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The longer an individual has diabetes, the greater the probability of developing neuropathy. Neuropathy, or nerve damage, is experienced in many ways including: pain in hands and feet, trouble with digestion, loss of sensation and weak muscles.
Neuropathy progresses slowly and, if detected early enough, can be avoided or reversed with good metabolic control.
An early sign of neuropathy is reduced nerve conduction or vibration perception thresholds (VPTs), which have been detected in children with diabetes, say researchers E.A. Davis, FRACP, T.W. Jones, FRACP, et al. According to their article in September's Diabetes Care, 82 percent of the diabetic children they studied had neurophysiological evidence of the presence of neuropathy without outwardly displaying signs of the disease.
While neuropathy in children is rare, researchers found that nerve conduction abnormalities happen within a year of being diagnosed with type 1. In fact, children as young as 11 were found to have abnormal vibration perception thresholds.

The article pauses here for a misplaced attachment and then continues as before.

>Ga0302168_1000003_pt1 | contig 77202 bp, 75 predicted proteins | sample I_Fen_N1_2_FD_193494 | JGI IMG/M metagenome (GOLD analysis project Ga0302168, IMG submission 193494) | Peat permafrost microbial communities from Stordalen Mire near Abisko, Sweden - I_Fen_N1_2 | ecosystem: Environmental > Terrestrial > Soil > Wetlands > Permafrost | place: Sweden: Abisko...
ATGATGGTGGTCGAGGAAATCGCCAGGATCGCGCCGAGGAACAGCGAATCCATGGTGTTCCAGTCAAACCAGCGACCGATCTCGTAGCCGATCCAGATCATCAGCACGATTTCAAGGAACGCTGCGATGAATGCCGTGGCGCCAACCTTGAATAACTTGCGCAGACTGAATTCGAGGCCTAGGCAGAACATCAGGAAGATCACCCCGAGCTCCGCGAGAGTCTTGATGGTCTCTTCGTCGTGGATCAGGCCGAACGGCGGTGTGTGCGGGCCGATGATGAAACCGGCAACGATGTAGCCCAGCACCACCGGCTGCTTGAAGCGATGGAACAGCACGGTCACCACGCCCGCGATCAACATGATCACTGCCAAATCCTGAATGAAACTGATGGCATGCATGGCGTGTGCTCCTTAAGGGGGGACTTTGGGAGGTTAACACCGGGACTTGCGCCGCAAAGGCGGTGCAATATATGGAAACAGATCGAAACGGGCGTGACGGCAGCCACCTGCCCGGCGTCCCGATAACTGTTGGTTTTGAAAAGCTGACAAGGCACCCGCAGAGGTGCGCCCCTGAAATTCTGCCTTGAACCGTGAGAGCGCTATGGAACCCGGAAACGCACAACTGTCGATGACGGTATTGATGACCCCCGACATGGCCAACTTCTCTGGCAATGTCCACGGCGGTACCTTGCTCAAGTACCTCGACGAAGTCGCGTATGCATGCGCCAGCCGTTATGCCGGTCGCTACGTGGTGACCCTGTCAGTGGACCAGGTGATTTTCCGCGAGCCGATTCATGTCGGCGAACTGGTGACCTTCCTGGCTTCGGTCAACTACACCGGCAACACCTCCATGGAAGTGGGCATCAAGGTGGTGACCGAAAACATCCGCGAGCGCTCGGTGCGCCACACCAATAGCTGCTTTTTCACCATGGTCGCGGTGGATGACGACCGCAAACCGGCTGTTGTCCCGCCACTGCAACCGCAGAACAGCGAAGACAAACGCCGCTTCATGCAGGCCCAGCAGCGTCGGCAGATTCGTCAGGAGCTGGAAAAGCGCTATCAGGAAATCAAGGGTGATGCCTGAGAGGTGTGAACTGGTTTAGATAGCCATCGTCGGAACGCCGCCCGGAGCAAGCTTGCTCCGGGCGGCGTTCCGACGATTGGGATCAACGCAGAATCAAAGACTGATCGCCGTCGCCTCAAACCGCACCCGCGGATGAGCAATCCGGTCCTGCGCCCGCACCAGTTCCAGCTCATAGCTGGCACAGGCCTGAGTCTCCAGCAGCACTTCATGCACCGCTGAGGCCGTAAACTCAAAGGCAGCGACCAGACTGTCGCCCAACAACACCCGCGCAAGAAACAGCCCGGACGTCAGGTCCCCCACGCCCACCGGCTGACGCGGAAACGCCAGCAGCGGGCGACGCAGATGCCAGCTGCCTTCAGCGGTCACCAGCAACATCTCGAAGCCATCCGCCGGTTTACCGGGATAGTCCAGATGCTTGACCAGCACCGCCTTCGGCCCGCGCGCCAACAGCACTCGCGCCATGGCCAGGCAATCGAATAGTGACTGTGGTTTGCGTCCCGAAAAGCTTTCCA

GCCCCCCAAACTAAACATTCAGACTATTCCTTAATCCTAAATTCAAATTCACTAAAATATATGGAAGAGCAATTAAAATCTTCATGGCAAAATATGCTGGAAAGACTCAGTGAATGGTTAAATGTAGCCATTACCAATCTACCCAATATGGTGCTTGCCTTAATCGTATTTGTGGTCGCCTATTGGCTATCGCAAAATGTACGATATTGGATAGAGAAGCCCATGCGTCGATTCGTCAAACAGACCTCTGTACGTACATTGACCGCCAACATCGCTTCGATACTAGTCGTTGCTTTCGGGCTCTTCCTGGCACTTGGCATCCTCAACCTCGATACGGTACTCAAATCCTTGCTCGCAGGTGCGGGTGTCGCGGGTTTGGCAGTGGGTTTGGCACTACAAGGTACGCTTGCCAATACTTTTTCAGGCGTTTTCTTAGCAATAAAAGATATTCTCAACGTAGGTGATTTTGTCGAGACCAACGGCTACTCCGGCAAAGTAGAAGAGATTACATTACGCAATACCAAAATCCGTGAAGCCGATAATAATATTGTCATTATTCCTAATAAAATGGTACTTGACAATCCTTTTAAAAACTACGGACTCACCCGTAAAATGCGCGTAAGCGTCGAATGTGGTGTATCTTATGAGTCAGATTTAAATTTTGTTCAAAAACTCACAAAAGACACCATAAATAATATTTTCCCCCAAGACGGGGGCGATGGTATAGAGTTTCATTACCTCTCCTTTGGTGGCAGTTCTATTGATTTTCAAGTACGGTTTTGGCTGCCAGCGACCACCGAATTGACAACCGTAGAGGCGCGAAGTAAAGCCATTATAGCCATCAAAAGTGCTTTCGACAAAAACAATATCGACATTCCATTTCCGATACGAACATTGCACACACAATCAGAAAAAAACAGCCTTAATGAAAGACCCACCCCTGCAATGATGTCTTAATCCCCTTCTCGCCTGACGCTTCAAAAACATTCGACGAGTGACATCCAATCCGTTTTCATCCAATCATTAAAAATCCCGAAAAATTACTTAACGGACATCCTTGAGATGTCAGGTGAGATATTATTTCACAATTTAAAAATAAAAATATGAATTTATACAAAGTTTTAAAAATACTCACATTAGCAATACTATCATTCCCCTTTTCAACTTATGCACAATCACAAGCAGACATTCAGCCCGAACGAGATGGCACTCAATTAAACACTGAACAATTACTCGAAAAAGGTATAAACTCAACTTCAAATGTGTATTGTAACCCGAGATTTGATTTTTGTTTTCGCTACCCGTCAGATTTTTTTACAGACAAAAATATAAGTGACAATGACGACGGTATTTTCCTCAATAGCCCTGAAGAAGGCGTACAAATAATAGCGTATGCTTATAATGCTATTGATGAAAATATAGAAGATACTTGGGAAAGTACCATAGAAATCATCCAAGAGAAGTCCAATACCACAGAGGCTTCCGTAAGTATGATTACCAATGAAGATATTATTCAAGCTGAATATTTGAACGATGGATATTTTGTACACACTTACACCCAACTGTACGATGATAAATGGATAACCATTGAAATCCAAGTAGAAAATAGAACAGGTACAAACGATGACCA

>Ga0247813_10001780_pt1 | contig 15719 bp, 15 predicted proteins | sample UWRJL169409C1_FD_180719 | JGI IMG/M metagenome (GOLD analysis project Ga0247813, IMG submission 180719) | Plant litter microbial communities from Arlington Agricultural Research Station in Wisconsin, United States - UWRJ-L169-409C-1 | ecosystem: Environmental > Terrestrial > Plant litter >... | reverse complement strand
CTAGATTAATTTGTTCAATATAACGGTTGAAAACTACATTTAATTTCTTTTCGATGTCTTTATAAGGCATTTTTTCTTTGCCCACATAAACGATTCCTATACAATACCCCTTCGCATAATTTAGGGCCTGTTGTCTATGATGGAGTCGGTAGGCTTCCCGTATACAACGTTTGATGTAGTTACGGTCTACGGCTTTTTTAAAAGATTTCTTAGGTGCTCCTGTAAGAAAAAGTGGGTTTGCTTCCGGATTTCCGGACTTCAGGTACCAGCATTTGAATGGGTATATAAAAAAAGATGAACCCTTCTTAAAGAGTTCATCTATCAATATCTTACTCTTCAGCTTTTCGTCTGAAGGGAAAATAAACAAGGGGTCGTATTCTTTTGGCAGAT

Researchers used a handheld biothesiometer to test nerve conduction in children with diabetes ages 13 to 18 and in children without diabetes ages seven to 18. The biothesiometer delivered small amounts of voltage felt as vibrations in the subjects' feet. The children responded when they felt vibrations.
Compared to children without diabetes, diabetic children had significantly decreased vibration perception and began to feel the voltage at higher levels than the children without diabetes.
The results of this experiment provide enough data to determine reference ranges for VPT testing in children. Height proved to be the most reliable variable and had the best relationship with VPTs. While the relevance of height to reduced vibration perception is not fully explained, it is important to note that the taller a child is, the higher the VPT. Other neurophysiological studies support that height is inversely and significantly related to lower-limb motor velocity.
This experiment, researchers conclude, indicates that routine neuropathy screening using the non-invasive biothesiometer would be beneficial for children with diabetes. A height-related reference range could make neuropathy screening more practical for young patients and help track its development over time.
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